Four white women went to a Tennessee shopping mall wearing hoodies to test a hunch about racism — and they were disappointed to be proven right.
Kevin McKenzie, a black former reporter for The Commercial Appeal, started recording the incident after watching a white security guard tailing the group of young men like “he was a cat after mice.”
“For reasons I didn’t hear, one young man in what appeared to be a nylon blue and white jacket with a hood that was not on his head was handcuffed by a Memphis officer and led away as my video rolled,” McKenzie said. “That’s when a black sheriff’s deputy approached me and told me I also was breaking the mall’s rules.”
McKenzie, who was issued a misdemeanor citation, told police the mall’s policy was discriminatory, but the Indianapolis-based Simon Property Group that owns the shopping center said the policy was intended to ensure public safety so employees and security cameras can see the faces of anyone at the property.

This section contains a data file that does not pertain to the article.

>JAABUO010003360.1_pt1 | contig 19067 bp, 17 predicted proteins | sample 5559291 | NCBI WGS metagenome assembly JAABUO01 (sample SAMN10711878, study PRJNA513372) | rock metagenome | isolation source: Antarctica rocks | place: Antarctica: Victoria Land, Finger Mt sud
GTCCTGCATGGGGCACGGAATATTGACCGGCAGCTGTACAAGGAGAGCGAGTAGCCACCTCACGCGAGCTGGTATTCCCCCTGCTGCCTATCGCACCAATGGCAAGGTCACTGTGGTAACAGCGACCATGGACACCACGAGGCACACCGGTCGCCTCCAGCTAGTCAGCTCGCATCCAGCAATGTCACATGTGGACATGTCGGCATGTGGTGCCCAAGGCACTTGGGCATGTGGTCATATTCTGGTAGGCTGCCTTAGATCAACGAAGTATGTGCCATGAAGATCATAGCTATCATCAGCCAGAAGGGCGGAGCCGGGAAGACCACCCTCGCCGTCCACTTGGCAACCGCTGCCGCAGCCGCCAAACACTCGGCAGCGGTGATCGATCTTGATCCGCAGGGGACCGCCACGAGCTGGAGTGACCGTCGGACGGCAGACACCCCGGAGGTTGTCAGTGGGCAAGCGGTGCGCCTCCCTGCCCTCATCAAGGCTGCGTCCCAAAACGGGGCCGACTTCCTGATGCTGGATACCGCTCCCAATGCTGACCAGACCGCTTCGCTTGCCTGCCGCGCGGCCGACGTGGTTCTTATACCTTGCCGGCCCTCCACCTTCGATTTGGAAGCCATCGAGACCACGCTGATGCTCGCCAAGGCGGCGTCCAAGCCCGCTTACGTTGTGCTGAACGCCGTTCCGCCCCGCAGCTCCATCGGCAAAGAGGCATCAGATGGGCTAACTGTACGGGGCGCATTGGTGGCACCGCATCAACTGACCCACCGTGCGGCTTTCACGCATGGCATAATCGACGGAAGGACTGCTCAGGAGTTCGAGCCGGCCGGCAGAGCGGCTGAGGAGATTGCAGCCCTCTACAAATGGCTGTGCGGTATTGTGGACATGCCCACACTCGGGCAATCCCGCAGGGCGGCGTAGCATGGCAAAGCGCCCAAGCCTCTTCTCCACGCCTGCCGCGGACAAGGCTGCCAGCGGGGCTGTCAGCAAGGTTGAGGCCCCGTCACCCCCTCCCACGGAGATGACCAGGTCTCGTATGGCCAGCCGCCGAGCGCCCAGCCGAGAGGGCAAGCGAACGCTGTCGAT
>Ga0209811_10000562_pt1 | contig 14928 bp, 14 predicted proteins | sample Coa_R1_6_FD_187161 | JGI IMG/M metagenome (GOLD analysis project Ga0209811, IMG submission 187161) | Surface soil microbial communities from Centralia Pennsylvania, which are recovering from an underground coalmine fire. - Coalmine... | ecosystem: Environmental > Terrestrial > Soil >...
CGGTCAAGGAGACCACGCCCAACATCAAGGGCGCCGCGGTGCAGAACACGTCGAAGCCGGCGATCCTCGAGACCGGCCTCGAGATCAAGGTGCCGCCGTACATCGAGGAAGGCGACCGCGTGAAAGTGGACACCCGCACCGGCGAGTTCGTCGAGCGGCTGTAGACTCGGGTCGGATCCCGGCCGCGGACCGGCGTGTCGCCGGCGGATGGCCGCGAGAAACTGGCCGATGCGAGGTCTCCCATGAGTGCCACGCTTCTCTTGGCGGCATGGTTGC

But several white women decided to test the policy — and found they could walk around the mall wearing hoodies, even with their hoods pulled over their heads.
“It just struck a chord on us that we could do that,” said Sherry Ennis, one of the women. “We could walk through there, we could take pictures, we could wear whatever we wanted.”
Another woman, Shannon Arthur, posted the results of their experiment on social media, and said security guards asked them to pull down their hoods but let them remain on the premises.
“Sometimes our hoods were up, sometimes our hoods were down,” Arthur wrote. “If a security guard spotted us with our hoods up, they very politely asked us to take them down. One guard said it was because they need to be able to identify everybody’s faces. So we said, ‘Sure,’ took them down, walked on, and put the hoods back up a bit later. Repeat. No threats. Point made.”
McKenzie told the TV station he never saw the young black men with their hoods pulled over their heads before police got involved, and Ennis said she and her friends had proved a point.
“We’re not against law enforcement no rules at all, but if they’re enforced equally, I’m up for that,” Ennis said. “We made a total point that it’s not enforced equally.”